Spectre Directed by Sam Mendes; written by John Logan, Neal Purvis, Robert Wade, Jez Butterworth; with Daniel Craig, Lea Seydoux, Christoph Waltz, Ralph Fiennes, Ben Whishaw, Naomie Harris, Andrew Scott, Jesper Christensen, Monica Belucci, Dave Bautista
What makes the James Bond movies endure longer than any other cinematic corporation? It’s been 53 years since the first Bond film, “Dr. No,” opened at theaters, and other than during one crisis in the late 1980s, after the two movies in which Timothy Dalton played 007, we’ve gotten a new Bond film roughly every three years, and it is usually a success (the last one, “Skyfall,” broke the series’ box office record).
So what is it about the Bond movies, especially those made since the crisis, when Dalton was replaced by Pierce Brosnan? Is it suspense? Not really. The films were never truly suspenseful, because as in any other action series focused on a single figure, like the “Mission: Impossible” films, we cannot really worry about the hero: he might get knocked around a bit by his superiors or his enemies, but we know he’ll pull through. Good plots? Hardly. They usually follow a certain formula and repeat themselves (although if the repetition is skillfully handled and made ironic, it can even be fun). Some comment on the state of the world that the British secret agent represents – a world he moves both inside and outside of? Maybe, and if there is one particularly interesting dimension to the 007 movies, it is how that world, and Bond himself, have changed since he first emerged on our screens, played by Sean Connery at the height of the Cold War.
“Spectre,” the 24th movie in the Bond series, is the fourth film starring Daniel Craig and the second in a row directed by Sam Mendes, with a screenplay written by almost exactly the same team as “Skyfall.” When the Cold War ended – although perhaps it never did; maybe it just changed its appearance – the Bond films struggled to find a reason for existence, and this was one of the reasons for the crisis the franchise suffered.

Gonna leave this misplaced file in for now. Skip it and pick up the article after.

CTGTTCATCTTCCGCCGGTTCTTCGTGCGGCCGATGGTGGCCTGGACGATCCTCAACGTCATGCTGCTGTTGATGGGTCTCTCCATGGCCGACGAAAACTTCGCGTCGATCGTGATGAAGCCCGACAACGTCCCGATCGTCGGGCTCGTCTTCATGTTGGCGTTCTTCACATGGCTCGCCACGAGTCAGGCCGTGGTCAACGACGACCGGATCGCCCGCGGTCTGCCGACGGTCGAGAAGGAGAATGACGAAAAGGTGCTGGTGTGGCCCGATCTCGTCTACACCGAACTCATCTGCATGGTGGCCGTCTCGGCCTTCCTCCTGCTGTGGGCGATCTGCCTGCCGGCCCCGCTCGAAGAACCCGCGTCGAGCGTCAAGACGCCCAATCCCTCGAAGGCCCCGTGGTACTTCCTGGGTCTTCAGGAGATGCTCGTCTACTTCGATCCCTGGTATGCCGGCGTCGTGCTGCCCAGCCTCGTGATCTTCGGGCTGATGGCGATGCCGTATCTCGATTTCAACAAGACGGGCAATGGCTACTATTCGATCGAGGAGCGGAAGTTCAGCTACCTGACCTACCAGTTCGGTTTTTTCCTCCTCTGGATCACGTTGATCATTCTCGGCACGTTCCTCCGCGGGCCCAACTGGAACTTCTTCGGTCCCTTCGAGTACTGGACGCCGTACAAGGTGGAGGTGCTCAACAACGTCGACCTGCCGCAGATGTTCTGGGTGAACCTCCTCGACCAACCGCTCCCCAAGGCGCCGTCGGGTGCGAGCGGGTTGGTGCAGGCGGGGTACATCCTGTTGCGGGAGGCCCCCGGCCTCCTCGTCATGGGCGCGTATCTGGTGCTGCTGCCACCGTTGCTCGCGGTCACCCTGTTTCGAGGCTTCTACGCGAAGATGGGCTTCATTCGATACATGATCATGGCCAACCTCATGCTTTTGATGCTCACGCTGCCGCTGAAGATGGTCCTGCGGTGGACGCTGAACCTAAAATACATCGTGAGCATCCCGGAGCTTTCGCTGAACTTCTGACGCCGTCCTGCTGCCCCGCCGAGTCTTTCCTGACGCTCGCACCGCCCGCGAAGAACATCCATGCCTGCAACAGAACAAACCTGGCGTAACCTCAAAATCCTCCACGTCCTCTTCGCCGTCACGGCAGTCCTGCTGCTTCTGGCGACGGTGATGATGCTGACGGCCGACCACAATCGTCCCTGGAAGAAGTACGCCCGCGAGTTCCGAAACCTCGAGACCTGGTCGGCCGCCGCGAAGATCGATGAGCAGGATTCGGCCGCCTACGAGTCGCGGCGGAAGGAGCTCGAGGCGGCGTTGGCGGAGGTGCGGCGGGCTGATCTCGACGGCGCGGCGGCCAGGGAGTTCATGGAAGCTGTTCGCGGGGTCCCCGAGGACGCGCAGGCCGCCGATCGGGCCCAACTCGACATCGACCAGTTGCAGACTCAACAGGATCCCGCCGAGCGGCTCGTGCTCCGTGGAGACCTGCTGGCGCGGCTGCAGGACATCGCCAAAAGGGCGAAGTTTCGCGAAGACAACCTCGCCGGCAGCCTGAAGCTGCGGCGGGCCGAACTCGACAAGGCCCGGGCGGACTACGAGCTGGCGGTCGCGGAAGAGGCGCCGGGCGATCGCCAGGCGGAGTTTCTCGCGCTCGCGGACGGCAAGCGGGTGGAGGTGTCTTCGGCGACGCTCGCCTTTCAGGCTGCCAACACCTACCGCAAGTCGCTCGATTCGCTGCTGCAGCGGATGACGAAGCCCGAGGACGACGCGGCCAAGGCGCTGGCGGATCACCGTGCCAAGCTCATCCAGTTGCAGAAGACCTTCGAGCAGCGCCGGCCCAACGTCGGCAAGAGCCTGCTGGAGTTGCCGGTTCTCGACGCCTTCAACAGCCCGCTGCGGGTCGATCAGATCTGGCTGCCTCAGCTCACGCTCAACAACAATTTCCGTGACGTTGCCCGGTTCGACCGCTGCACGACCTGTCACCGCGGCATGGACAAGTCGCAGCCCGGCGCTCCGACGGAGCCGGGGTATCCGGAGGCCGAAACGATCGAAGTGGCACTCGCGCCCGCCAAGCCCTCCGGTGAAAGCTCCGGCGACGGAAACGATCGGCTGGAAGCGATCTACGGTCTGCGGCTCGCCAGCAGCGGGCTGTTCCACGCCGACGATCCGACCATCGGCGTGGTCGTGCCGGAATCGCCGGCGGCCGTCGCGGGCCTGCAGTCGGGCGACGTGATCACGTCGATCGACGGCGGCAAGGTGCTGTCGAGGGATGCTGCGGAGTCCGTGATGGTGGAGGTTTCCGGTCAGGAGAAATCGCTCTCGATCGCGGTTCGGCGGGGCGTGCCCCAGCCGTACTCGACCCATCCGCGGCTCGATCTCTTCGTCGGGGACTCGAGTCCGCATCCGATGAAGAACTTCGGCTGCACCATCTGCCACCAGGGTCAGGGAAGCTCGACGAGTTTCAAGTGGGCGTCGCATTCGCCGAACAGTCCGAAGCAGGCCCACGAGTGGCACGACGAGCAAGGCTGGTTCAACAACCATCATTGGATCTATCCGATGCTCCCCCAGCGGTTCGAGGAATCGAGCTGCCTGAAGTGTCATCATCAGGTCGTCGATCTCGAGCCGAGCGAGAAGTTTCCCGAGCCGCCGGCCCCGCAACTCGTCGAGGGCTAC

The none-too-successful solution came in the rather negligible, often ludicrous films featuring Brosnan as Bond. When Craig, so different from Brosnan and all the other Bonds, first took on the role in the 2006 “Casino Royale,” the series turned in a new direction. Its creators began trying to reinvent it, focusing on a Bond who is less of a glitzy myth than he was in the past, and situating him in a world that is more global hallucination than actual reality. In “Quantum of Solace” this strategy failed badly; in “Skyfall” it succeeded; and in “Spectre” it succeeds in parts – amid an overall banality that pervades the movie, the longest Bond film to date (148 minutes).
Reality of evil
Our deeply troubled world does not really exist in “Spectre,” which makes no mention of ISIS or the current tensions between East and West. Instead, the movie contains nostalgic elements from the history of the series as a whole, adding up to a realityof evil that “Spectre” uses to deepen the figure of Bond and, like “Skyfall” before it, to add to his biography. It begins with the name of the movie, which brings back the criminal organization that has been part of the series from the beginning, along with its arch-villain and his white Persian cat.